More Information on Multiple Chemical Sensitivity
Many other names have been applied to the condition called multiple chemical sensitivity. Among them are environmental illness (EI), ecological illness, total allergy syndrome, the 20th-century disease, and idiopathic environmental intolerances.
Until more is known about the cause of multiple chemical sensitivity, it is not possible to determine what name would be both descriptive and physiologically correct.
Multiple chemical sensitivity represents a complex gene-environment interaction, the true cause of which is currently unknown. In multiple chemical sensitivity, there is almost always a precipitating event, usually associated with the smell of a chemical, and a response involving one or more organ systems.
Once the imitating event has passed, the same response or even an exaggerated one occurs each time the stimulus is encountered again. Often the initiating stimulus is a higher dose or an overwhelming dose, but subsequently much lower doses can trigger the multiple chemical sensitivity symptoms. A number of unrelated chemicals (e.g., insecticides and antiseptic cleaning agents) might precipitate the same response.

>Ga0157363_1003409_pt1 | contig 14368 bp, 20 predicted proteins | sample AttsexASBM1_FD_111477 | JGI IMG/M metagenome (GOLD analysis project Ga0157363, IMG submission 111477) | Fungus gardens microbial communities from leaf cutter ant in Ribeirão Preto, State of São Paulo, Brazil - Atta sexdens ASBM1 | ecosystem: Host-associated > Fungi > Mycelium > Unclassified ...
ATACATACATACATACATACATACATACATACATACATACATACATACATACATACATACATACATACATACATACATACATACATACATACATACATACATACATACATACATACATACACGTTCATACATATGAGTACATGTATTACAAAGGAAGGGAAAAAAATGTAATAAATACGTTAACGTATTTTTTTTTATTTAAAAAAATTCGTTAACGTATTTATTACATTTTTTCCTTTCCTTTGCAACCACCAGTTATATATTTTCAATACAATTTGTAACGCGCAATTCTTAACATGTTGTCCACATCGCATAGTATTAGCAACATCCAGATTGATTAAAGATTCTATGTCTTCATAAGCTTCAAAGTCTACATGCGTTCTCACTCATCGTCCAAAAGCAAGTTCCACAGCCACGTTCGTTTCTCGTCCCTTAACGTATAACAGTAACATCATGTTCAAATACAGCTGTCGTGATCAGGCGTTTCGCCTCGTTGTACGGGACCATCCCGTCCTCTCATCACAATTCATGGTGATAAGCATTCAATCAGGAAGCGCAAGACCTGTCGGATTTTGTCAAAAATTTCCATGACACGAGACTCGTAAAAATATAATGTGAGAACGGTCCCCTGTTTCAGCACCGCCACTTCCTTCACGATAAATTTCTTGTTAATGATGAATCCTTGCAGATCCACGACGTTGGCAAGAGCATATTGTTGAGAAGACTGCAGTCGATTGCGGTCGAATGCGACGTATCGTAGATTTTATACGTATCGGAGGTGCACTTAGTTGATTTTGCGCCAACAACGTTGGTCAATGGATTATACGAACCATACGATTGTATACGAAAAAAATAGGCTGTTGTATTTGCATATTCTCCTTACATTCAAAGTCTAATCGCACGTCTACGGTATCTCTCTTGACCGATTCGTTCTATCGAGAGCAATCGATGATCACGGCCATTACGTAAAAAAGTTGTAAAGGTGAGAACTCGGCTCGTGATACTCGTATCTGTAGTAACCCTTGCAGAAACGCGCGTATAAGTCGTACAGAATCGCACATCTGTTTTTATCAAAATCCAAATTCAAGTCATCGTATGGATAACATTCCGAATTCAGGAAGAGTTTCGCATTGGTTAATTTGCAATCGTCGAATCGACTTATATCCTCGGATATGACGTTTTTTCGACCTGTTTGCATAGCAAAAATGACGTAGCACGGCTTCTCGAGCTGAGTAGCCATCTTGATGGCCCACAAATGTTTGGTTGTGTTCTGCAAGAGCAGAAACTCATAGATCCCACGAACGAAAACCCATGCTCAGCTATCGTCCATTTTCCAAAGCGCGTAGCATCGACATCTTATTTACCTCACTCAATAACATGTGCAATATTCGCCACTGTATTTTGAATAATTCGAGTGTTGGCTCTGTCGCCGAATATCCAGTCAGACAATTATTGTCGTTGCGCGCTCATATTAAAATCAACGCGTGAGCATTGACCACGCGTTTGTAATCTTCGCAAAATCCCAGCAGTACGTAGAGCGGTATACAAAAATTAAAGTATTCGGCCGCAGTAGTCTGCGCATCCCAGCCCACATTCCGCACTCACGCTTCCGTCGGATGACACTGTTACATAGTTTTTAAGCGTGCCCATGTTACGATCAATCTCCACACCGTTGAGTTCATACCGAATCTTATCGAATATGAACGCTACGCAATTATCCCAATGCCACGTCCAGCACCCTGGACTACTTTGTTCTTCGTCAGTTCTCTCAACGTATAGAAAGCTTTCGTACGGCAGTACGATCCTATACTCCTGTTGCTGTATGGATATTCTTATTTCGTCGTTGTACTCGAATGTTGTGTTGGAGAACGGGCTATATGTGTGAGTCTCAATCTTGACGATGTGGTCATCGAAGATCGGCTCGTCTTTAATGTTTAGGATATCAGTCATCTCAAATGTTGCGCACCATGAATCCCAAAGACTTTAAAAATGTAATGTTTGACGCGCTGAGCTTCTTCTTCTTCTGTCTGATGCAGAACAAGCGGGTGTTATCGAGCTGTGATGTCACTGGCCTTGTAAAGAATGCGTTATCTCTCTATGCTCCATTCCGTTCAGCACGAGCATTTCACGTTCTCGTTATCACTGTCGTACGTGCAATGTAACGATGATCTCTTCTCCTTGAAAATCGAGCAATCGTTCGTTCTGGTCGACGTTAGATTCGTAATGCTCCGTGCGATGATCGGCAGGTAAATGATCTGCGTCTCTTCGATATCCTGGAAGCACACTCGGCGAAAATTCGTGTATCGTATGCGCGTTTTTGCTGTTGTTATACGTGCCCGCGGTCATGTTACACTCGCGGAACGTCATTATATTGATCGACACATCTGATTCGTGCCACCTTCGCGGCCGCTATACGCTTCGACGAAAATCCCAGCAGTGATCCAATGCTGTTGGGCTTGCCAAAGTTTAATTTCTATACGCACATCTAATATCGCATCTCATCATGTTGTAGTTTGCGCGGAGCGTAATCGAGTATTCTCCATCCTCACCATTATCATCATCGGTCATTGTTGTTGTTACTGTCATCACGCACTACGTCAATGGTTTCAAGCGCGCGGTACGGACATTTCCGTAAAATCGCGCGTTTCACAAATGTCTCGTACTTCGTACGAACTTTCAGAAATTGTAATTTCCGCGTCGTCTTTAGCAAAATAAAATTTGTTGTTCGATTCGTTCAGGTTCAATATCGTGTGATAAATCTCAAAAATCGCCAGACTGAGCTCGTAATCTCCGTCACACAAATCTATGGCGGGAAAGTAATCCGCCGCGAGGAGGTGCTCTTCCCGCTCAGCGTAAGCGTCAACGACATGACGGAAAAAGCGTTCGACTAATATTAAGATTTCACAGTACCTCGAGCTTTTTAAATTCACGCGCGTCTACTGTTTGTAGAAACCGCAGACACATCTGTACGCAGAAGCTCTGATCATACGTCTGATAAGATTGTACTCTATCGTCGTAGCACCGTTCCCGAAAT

Because multiple chemical sensitivity syndrome is similar to certain allergic conditions and to certain organ-system responses caused by emotional disturbances, multiple chemical sensitivity has often been confused with allergy (atopy) or psychiatric illness.
Disagreement among physicians and medical researchers -- as to what IEI really is -- has, of course, made research funding difficult. In fact, in an environmental health sciences meeting in Brisbane, Australia, several years ago, there was an old-fashioned debate on multiple chemical sensitivity syndrome, and the proponents who believed that it was simply a psychiatric disorder won the debate!